Imagine driving down the road and, all of a sudden, your brakes stop working or you run over a pot hole and your air bags suddenly deploy causing bodily injury. These are circumstances where there may be a car part defect claim (aka product liability) against the manufacturer.
Product liability usually come in two varieties: (1) Defectively manufactured vehicles or vehicle parts (e.g., door that doesn’t remain locked while driving) and (2) Vehicles with an unreasonably dangerous design (this is different from the defectively manufactured vehicles in that there is no defect in the product, but the design may cause dangers.
In terms of taking legal action, it is crucial to identify all parties that may be potentially liable for your injury while driving the vehicle. Why? Because liability could extend through the “chain of commerce”. This chain proceeds from the Manufacturer (ex: General motors, ford motor company) to the parts manufacturer (often not all parts are manufactured by the car company itself, ex: tires), to the car dealership who in part put the defect product in the chain of commerce and most directly into your use. The chain also includes shippers (ex: problem could’ve developed during the travel of the parts). Even a used car dealer could be potentially liable.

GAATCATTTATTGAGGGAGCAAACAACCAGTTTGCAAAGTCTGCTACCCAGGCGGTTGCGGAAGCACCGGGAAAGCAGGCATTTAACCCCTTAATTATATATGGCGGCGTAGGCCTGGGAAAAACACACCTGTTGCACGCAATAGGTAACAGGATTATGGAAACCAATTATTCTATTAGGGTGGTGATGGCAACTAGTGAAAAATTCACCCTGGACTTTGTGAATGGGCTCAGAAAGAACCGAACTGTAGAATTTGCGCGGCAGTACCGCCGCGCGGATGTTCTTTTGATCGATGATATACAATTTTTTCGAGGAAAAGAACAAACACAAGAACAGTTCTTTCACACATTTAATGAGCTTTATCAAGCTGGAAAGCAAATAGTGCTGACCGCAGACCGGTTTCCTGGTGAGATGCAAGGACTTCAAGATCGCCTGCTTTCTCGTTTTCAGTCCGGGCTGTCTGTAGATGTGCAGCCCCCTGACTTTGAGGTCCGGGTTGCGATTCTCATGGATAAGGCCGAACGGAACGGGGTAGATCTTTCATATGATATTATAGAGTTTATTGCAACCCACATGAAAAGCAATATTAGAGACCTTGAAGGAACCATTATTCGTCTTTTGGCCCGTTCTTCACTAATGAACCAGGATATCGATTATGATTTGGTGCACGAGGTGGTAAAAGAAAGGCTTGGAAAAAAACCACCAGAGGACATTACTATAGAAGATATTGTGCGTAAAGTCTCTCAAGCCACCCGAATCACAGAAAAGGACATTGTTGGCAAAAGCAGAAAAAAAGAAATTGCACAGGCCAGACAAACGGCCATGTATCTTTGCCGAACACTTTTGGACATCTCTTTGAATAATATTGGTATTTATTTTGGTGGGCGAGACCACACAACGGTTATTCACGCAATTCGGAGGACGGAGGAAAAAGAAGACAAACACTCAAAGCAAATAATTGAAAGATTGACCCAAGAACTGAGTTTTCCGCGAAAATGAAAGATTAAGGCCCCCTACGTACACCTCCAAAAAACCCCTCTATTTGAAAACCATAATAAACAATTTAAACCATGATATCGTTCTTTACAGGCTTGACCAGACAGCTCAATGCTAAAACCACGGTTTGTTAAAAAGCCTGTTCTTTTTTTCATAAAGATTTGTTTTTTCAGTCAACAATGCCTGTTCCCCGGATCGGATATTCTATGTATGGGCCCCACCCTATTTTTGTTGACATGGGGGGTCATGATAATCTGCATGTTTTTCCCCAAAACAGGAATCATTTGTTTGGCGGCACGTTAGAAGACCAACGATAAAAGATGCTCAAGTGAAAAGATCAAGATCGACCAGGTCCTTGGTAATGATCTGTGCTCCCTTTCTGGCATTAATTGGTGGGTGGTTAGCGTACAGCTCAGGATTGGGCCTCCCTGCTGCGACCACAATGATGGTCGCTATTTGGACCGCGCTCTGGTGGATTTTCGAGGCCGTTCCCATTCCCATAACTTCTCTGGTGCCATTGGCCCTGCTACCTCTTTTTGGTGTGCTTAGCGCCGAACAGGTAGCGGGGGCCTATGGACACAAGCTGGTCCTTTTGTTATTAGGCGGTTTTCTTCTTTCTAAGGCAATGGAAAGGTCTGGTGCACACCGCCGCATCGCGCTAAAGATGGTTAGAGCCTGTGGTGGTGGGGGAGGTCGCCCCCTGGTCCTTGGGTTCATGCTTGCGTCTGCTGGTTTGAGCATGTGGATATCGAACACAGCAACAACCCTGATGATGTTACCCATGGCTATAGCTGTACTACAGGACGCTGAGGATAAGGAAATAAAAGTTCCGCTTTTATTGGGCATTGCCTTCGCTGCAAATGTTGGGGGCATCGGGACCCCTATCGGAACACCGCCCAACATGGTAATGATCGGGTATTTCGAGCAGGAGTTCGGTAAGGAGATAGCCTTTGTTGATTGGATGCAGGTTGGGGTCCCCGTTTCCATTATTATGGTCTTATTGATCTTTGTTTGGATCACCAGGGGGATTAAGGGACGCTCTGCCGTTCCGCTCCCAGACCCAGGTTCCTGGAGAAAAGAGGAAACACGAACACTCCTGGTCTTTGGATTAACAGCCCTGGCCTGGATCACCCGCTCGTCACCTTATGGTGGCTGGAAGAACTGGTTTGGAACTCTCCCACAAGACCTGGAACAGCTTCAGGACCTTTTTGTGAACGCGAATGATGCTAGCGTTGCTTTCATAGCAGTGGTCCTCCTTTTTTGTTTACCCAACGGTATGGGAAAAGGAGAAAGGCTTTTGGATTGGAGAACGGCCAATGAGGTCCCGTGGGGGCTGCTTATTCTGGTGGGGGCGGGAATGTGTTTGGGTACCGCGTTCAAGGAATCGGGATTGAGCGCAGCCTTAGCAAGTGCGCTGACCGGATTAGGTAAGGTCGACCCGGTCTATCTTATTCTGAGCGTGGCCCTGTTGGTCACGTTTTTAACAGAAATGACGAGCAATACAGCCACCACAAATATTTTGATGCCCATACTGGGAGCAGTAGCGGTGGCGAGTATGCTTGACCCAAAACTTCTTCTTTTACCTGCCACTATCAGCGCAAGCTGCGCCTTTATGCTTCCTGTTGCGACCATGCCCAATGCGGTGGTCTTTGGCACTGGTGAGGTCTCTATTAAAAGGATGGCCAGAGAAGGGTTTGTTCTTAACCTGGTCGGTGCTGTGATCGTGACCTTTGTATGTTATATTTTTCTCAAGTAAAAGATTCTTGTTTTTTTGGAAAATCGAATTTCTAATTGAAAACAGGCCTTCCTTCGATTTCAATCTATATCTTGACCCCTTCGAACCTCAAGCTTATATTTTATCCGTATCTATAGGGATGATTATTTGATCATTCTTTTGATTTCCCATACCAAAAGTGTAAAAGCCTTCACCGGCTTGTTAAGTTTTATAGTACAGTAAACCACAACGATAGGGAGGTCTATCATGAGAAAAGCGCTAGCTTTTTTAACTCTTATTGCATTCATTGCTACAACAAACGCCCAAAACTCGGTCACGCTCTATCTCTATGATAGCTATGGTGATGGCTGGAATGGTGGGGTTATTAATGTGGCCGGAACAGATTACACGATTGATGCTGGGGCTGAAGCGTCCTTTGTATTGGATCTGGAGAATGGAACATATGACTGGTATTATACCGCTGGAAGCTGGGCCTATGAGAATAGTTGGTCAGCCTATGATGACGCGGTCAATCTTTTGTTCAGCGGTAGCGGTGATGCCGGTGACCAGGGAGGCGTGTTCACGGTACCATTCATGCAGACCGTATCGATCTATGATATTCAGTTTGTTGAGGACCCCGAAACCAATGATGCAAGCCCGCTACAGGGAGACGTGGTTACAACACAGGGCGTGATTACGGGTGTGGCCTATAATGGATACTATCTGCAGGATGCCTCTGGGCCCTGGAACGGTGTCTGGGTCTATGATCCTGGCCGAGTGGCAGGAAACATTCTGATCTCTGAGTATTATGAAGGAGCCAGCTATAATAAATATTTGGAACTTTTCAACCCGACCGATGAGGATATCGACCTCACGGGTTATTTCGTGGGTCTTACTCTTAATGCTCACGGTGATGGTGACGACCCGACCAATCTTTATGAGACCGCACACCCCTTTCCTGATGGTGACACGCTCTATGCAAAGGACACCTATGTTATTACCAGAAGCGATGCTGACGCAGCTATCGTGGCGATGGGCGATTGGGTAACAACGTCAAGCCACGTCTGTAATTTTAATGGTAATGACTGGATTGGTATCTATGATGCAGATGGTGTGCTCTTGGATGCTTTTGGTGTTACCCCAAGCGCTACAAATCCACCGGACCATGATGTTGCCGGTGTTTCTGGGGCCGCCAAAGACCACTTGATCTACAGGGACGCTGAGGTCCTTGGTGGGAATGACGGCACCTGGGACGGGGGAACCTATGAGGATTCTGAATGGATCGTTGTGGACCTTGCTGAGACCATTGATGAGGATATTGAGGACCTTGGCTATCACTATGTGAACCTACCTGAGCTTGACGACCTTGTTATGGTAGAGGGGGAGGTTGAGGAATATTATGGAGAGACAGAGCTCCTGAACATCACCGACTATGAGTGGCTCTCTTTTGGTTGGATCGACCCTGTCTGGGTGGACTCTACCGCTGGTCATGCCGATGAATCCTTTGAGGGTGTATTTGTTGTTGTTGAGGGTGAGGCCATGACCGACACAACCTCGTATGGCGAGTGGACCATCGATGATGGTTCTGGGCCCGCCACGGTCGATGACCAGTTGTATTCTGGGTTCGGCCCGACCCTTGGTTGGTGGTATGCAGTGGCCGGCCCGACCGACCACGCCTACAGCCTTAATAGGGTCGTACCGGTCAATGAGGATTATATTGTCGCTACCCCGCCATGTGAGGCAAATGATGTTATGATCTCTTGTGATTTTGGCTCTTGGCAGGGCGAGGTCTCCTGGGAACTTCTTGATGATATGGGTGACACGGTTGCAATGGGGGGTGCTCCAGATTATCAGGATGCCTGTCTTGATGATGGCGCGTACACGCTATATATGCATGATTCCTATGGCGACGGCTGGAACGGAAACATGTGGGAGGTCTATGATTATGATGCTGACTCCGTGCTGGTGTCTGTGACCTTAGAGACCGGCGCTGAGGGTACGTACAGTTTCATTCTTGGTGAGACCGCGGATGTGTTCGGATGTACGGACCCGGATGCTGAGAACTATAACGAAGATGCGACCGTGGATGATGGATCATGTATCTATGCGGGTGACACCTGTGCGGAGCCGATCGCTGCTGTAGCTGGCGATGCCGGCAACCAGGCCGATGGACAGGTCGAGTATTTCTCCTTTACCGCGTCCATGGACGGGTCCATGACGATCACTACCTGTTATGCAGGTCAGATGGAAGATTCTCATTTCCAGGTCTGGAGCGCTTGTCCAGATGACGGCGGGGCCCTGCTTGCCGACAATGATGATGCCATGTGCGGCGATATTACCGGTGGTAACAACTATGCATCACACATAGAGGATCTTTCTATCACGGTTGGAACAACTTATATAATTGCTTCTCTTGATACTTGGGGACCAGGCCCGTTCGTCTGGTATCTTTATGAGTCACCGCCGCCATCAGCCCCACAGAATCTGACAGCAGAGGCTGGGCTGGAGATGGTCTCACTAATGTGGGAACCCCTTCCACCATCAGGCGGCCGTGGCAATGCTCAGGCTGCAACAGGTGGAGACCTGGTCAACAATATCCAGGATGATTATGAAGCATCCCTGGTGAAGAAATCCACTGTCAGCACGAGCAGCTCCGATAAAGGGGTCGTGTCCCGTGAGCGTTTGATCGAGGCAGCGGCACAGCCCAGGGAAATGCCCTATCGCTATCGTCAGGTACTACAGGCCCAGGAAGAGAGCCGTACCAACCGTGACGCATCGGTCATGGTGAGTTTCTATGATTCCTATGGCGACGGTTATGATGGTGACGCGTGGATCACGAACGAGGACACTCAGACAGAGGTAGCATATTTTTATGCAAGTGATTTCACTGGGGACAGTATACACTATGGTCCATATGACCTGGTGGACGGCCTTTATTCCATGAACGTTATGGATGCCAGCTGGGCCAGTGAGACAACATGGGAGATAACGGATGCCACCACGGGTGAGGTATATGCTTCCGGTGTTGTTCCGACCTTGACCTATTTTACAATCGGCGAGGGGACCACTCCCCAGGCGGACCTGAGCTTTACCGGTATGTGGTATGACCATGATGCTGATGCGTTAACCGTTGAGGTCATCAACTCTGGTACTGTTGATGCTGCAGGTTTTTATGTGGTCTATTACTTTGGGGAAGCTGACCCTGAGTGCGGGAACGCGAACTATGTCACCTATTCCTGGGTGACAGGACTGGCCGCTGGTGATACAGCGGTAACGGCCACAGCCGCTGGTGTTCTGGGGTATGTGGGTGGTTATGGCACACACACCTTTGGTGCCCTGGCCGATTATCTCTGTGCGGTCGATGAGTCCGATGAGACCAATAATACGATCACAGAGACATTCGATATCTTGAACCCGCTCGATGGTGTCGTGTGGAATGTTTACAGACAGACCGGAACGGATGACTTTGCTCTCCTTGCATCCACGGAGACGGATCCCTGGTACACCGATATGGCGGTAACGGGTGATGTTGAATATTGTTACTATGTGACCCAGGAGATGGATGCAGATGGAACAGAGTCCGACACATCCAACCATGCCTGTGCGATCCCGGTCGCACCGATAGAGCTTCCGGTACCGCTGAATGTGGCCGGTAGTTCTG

Keep in mind that even if the car did not belong to you and you don’t legally own it, it is implied that a car may be used by another other person than the owner. Therefore, any defects that would harm a temporary user will be covered under something called the “fitness for ordinary use” doctrine.
As mentioned above, you may have both a negligence claim against another driver and a products liability claim against the manufacturer, filing one doesn’t negate the other and both should be filed.